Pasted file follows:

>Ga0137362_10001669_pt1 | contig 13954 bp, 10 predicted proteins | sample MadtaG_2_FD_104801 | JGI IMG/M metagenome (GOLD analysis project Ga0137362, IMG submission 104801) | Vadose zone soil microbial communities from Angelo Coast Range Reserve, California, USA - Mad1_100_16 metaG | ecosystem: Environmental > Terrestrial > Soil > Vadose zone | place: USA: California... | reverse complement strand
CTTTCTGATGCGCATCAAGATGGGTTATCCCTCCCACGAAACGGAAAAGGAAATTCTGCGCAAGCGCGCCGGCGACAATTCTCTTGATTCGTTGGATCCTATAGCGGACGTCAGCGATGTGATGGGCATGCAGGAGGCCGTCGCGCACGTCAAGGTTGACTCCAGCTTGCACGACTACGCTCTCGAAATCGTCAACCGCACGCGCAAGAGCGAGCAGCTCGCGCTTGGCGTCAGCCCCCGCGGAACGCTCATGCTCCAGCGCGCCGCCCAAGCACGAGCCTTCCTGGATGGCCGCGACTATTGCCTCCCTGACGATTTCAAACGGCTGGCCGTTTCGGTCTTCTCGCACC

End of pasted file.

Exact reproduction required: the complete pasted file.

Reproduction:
>Ga0137362_10001669_pt1 | contig 13954 bp, 10 predicted proteins | sample MadtaG_2_FD_104801 | JGI IMG/M metagenome (GOLD analysis project Ga0137362, IMG submission 104801) | Vadose zone soil microbial communities from Angelo Coast Range Reserve, California, USA - Mad1_100_16 metaG | ecosystem: Environmental > Terrestrial > Soil > Vadose zone | place: USA: California... | reverse complement strand
CTTTCTGATGCGCATCAAGATGGGTTATCCCTCCCACGAAACGGAAAAGGAAATTCTGCGCAAGCGCGCCGGCGACAATTCTCTTGATTCGTTGGATCCTATAGCGGACGTCAGCGATGTGATGGGCATGCAGGAGGCCGTCGCGCACGTCAAGGTTGACTCCAGCTTGCACGACTACGCTCTCGAAATCGTCAACCGCACGCGCAAGAGCGAGCAGCTCGCGCTTGGCGTCAGCCCCCGCGGAACGCTCATGCTCCAGCGCGCCGCCCAAGCACGAGCCTTCCTGGATGGCCGCGACTATTGCCTCCCTGACGATTTCAAACGGCTGGCCGTTTCGGTCTTCTCGCACC